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401(k) Benefits Explained

What is a 401(k) plan?

401(k) Plans were created to help you save for your retirement in two important ways:

1) Enabling you to save more by using pre-tax (tax deferred) dollars,

2) Permitting you to invest those monies in investment types of your choosing and then accumulatingany earnings on a tax deferred basis

Because your income taxes are based on your income after your 401(k) contributions have been deducted, the taxes you pay are lower than they would have been without the 401(k) contribution. And the investments you make in that plan grow on a tax free basis until they are withdrawn, so they can grow more quickly.

A 401(k) gives even the most undisciplined saver a way to save on a steady basis, by letting you set and forget the weekly amount to be saved (which you can always change for future periods). And because you can put in as little as a few dollars a week, it’s a relatively painless way to save.

In addition, you can generally do better than the meager interest rates most banks offer today in one of the Plan’s fixed income accounts. Or you can invest your money in professionally managed funds for potential growth. With so many investment options to choose from, you can be as conservative or aggressive as you like with your investments.

Moreover, you’re never locked into your investment decisions. You can stop, change or suspend your contributions, as well as change your investment choices, at any time. And if you don’t want to bother with making investment choices, your money will automatically be placed in one of the Fund’s “Target Date” investments. These are portfolios of investments that are professionally managed based on your expected retirement date. For instance, growth is more the focus when your retirement date is far in the future, while capital preservation and current income are the focus when you are nearing or beyond retirement age.

All in all, if you contribute regularly to your 401(k) account, by the time you’re ready to retire, you could be sitting on a pretty nice nest egg!

Finally, the contracts negotiated by the Actors’ Equity with many employers (e.g., Production and LORT contracts) require employer contributions and permit you to defer an additional amount of your income at your discretion. Other contracts offer no employer contribution but flexible salary deferrals on your part. And there are some contracts that do not enable any 401(k) contributions, but the number of these contracts has diminished over the years since the 401(k) Fund was established. You can find out which contracts require or enable 401(k) contributions by clicking here.

We Urge You Begin Making Contributions Today

If you’re eligible to make 401(k) deferrals and ready to get started, just complete and sign a Deferral Salary Agreement Form, and give it to your employer at the theater. We urge you to start today, even if you can only afford to defer 1% of your income each week (the minimum deferral permitted by the Fund). Your future self will thank you!

Employer contributions to your 401(k)

Some employers signed to Actors’ Equity contracts contribute to the Equity-League Benefit Funds 401(k) Plan, while others do not. The terms of the applicable collective bargaining agreement determines who (the employer, the employee or both) is required or allowed to make 401(k) contributions. If the CBA requires employer contributions, it will also set the employer contribution rate.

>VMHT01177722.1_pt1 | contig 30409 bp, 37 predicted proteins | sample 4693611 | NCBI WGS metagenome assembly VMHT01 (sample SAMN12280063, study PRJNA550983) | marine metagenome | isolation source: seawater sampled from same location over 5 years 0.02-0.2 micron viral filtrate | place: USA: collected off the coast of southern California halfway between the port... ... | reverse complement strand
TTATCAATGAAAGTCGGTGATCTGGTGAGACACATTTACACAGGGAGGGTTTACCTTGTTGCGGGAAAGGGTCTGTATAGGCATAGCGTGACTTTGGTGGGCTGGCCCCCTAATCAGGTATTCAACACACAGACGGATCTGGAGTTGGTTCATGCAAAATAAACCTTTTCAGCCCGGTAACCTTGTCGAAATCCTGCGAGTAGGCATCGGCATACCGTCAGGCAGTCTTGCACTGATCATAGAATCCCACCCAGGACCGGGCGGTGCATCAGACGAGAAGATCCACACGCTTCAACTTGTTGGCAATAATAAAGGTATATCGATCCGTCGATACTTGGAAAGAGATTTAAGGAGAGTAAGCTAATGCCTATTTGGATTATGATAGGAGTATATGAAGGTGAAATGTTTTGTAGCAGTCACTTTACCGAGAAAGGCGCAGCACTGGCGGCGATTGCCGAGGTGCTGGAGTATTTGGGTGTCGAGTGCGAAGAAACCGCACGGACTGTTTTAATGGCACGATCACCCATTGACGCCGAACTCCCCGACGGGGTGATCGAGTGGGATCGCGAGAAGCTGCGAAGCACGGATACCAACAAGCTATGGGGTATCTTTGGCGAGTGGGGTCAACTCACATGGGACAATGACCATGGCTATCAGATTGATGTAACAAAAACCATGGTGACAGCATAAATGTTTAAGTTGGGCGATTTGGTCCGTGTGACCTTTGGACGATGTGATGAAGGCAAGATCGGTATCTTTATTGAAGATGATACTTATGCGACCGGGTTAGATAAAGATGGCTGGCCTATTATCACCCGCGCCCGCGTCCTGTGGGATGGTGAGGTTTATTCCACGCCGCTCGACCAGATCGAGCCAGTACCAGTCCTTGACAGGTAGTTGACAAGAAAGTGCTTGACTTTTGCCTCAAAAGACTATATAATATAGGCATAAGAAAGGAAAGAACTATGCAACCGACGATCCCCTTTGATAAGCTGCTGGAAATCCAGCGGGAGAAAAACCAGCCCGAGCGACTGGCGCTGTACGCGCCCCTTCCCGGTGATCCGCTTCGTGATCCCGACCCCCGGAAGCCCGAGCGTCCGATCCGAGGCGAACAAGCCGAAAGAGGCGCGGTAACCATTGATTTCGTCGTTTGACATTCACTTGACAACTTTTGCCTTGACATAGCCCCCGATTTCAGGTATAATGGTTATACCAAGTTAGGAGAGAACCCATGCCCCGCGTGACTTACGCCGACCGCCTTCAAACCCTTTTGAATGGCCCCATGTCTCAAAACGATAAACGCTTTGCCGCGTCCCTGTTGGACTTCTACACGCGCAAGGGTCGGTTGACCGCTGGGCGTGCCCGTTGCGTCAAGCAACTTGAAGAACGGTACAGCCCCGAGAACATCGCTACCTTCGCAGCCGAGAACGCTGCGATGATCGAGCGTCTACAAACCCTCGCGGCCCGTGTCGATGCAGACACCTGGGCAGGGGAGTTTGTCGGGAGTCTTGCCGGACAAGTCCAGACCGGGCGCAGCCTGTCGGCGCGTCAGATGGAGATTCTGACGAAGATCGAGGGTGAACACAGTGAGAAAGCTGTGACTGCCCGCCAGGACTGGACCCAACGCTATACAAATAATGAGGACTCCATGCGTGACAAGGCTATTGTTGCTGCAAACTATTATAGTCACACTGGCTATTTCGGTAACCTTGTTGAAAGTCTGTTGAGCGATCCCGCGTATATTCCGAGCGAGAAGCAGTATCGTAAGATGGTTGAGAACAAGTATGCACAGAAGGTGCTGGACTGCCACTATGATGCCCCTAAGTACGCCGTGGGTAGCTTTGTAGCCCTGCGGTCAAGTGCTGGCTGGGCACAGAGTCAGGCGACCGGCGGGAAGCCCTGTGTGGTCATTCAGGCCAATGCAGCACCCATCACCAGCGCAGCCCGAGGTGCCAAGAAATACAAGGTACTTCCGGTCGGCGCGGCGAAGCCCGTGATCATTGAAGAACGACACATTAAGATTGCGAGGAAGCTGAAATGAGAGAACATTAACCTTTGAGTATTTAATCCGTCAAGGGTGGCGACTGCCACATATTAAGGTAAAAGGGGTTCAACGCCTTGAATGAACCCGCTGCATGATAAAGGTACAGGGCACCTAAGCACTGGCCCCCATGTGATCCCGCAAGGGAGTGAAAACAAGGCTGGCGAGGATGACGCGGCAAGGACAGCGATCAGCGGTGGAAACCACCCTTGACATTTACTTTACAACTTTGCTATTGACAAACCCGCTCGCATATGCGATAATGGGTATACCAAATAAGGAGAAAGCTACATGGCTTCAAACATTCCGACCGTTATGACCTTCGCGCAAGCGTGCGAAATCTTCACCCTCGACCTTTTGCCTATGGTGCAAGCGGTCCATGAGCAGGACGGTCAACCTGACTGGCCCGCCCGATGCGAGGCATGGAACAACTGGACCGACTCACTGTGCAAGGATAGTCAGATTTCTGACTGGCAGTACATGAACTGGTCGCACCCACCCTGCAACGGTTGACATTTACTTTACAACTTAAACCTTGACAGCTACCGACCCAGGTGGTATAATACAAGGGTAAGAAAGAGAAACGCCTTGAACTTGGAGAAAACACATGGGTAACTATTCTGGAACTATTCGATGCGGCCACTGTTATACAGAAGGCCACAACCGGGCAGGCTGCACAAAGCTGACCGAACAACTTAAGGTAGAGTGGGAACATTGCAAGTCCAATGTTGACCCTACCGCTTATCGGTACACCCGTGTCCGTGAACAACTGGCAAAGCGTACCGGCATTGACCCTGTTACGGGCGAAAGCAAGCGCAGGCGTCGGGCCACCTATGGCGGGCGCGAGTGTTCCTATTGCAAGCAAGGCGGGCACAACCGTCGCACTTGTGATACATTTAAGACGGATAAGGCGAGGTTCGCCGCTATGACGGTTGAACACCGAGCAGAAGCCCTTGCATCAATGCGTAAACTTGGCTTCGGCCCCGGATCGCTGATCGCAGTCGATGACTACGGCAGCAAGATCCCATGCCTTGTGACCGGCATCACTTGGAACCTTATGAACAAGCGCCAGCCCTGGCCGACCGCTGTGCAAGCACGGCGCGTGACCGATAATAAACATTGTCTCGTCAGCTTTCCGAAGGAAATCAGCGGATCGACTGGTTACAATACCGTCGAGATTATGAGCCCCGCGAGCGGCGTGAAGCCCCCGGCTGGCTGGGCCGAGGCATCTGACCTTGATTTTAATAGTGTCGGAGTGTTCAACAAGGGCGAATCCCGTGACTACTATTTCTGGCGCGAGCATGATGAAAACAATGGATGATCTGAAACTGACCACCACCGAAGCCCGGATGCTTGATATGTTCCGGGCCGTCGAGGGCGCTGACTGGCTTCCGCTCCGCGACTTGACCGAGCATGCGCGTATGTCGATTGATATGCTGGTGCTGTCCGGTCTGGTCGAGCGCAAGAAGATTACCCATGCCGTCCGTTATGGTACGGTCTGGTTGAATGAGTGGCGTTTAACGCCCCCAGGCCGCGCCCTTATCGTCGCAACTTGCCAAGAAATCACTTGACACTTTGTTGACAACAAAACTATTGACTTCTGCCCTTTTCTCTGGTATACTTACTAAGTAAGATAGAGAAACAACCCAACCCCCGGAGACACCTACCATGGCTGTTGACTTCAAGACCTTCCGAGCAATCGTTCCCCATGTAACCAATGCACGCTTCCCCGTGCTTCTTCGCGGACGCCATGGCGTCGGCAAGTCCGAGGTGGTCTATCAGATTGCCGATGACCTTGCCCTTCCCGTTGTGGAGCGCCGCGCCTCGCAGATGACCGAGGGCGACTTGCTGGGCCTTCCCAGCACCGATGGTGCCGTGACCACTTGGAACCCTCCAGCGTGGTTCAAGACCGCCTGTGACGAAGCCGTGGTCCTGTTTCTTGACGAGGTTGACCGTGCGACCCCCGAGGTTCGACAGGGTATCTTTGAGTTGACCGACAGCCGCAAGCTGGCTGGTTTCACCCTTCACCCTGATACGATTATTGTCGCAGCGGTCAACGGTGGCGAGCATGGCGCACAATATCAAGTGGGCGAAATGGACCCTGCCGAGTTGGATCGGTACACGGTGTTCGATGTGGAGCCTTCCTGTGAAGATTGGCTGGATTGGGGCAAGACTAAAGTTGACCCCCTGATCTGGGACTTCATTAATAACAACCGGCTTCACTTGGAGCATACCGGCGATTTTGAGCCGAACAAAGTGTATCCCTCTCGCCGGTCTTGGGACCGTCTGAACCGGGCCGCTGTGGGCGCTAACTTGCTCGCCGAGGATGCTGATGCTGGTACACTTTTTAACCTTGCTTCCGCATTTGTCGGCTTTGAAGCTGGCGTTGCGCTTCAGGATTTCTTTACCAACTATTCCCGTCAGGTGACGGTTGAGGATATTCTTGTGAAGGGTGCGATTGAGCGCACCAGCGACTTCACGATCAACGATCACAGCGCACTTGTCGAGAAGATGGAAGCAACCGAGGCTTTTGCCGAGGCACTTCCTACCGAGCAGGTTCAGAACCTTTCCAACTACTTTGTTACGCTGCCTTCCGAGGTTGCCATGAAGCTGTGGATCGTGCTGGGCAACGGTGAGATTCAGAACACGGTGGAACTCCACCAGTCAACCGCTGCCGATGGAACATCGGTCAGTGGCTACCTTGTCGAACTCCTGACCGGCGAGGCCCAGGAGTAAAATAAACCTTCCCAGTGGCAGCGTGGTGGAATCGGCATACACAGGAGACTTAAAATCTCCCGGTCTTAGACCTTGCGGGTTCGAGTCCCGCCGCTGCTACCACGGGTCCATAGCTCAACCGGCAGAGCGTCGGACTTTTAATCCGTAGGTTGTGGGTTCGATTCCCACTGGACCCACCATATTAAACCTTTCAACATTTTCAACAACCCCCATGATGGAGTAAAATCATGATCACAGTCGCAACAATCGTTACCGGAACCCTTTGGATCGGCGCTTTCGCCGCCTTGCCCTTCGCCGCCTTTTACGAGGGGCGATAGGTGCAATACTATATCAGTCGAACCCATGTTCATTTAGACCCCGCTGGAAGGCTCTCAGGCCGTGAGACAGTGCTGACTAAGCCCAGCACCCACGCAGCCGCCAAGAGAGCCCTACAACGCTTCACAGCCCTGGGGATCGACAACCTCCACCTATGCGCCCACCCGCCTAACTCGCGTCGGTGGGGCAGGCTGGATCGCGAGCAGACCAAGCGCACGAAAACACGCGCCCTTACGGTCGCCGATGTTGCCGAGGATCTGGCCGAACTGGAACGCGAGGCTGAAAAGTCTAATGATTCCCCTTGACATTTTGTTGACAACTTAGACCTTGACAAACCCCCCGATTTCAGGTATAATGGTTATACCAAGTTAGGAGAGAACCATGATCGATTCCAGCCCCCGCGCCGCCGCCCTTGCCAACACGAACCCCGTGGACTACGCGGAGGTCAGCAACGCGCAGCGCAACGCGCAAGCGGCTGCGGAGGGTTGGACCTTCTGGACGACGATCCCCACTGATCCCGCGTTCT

To learn if the Actors’ Equity contract you are working under requires employer contributions to your 401(k), search the Agreements library at Actors’ Equity site. For additional information, view our 401(k) FAQs.

What are the minimum and maximum 401(k)contributions I can make?

The minimum amount required to make a salary-deferred 401(k) contribution is 1% of your wages for any single pay period.

Salary-deferred employee contributions are subject to both weekly and annual maximum deferrals limits , as described below.

• Weekly maximum deferral – Generally, no weekly amounts above $7,500 will be considered for deferral purposes. For example, if you earn $9,500 in a week, and you have chosen to contribute 1% of your salary, your contribution that week will be $75 – not $95. However, if you are age 50 or older, you may contribute more through a catch-up contribution, as described below.

• Annual maximum deferral – You may not make salary-deferred contributions for any tax year above the maximum annual deferral established by law, excluding any catch-up contributions you are eligible to make. This number changes annually. For the most current information, visit You may not voluntarily make after-tax contributions to the 401(k) Plan.

Understanding “catch-up” contributions

If you are age 50 or older by the end a calendar year, you may contribute an additional amount above the weekly and annual deferral maximums for that year. For 2017, the maximum allowed catch-up contribution is $6,000, if you are eligible. This means that if you are at least age 50, you could defer up to $24,000 of your salary to contribute to your 401(k) in 2017. Like the maximum annual deferral described above, the catch-up contribution amount also changes annually. Visit for the most current information.